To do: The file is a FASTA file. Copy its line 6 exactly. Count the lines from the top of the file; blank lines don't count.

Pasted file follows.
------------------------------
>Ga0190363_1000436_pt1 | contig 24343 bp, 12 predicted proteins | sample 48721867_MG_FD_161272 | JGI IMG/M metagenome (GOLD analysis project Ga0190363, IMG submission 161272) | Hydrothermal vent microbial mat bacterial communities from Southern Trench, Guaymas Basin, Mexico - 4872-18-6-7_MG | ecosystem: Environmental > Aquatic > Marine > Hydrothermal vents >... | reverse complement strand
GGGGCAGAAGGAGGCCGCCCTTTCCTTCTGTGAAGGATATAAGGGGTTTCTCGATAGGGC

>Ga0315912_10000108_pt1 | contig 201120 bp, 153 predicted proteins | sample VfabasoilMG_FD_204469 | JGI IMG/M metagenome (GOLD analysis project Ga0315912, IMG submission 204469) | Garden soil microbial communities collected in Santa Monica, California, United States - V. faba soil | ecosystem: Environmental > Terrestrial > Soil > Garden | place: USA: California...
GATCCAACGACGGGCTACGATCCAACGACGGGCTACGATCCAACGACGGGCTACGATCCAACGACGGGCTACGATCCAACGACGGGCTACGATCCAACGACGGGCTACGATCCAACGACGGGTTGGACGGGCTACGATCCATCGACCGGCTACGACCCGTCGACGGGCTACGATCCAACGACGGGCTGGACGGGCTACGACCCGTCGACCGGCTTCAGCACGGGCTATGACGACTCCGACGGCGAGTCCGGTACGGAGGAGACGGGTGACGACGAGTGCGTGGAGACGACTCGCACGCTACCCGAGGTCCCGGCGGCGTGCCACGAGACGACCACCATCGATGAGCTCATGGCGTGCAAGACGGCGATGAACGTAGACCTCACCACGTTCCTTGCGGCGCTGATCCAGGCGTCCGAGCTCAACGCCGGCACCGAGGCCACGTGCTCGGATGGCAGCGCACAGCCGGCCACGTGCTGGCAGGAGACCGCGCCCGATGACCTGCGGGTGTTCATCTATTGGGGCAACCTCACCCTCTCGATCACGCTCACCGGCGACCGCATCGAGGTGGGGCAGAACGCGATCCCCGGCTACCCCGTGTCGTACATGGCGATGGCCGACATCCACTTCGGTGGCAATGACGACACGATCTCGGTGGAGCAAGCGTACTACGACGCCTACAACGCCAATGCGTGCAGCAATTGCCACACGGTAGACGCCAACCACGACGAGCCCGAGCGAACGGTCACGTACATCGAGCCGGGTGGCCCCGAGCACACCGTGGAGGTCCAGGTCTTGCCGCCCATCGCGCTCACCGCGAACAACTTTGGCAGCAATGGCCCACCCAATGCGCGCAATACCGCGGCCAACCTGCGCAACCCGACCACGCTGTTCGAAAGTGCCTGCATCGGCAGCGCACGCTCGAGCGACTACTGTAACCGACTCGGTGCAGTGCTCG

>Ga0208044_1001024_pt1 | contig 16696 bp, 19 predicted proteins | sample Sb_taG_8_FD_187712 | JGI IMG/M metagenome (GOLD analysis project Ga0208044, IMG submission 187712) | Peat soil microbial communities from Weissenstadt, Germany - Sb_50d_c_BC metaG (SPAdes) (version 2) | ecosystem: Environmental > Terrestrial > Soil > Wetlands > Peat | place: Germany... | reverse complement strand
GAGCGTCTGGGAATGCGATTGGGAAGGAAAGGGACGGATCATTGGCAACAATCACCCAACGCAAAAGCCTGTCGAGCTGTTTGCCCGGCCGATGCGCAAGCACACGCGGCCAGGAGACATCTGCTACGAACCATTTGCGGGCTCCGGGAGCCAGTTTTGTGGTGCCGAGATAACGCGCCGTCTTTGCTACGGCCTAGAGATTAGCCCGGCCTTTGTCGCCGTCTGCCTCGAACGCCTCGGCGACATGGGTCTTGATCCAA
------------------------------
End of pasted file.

GAGCGTCTGGGAATGCGATTGGGAAGGAAAGGGACGGATCATTGGCAACAATCACCCAACGCAAAAGCCTGTCGAGCTGTTTGCCCGGCCGATGCGCAAGCACACGCGGCCAGGAGACATCTGCTACGAACCATTTGCGGGCTCCGGGAGCCAGTTTTGTGGTGCCGAGATAACGCGCCGTCTTTGCTACGGCCTAGAGATTAGCCCGGCCTTTGTCGCCGTCTGCCTCGAACGCCTCGGCGACATGGGTCTTGATCCAA